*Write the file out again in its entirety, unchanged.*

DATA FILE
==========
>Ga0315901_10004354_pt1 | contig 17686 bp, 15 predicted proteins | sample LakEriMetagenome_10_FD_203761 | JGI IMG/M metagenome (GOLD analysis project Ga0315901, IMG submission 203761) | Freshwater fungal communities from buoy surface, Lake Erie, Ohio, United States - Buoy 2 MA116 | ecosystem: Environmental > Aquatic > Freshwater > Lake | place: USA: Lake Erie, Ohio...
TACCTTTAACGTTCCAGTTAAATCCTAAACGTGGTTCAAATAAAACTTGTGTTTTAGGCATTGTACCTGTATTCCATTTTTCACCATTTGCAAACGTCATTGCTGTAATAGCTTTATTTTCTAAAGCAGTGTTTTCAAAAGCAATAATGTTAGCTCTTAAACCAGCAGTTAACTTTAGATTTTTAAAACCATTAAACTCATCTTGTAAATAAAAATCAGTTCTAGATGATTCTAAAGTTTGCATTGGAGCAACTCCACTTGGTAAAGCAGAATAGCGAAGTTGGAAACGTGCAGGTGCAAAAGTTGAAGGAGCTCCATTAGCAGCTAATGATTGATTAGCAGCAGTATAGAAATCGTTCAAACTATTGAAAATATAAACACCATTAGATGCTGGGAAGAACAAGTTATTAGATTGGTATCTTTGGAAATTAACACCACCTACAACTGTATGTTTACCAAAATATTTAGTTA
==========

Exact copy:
>Ga0315901_10004354_pt1 | contig 17686 bp, 15 predicted proteins | sample LakEriMetagenome_10_FD_203761 | JGI IMG/M metagenome (GOLD analysis project Ga0315901, IMG submission 203761) | Freshwater fungal communities from buoy surface, Lake Erie, Ohio, United States - Buoy 2 MA116 | ecosystem: Environmental > Aquatic > Freshwater > Lake | place: USA: Lake Erie, Ohio...
TACCTTTAACGTTCCAGTTAAATCCTAAACGTGGTTCAAATAAAACTTGTGTTTTAGGCATTGTACCTGTATTCCATTTTTCACCATTTGCAAACGTCATTGCTGTAATAGCTTTATTTTCTAAAGCAGTGTTTTCAAAAGCAATAATGTTAGCTCTTAAACCAGCAGTTAACTTTAGATTTTTAAAACCATTAAACTCATCTTGTAAATAAAAATCAGTTCTAGATGATTCTAAAGTTTGCATTGGAGCAACTCCACTTGGTAAAGCAGAATAGCGAAGTTGGAAACGTGCAGGTGCAAAAGTTGAAGGAGCTCCATTAGCAGCTAATGATTGATTAGCAGCAGTATAGAAATCGTTCAAACTATTGAAAATATAAACACCATTAGATGCTGGGAAGAACAAGTTATTAGATTGGTATCTTTGGAAATTAACACCACCTACAACTGTATGTTTACCAAAATATTTAGTTA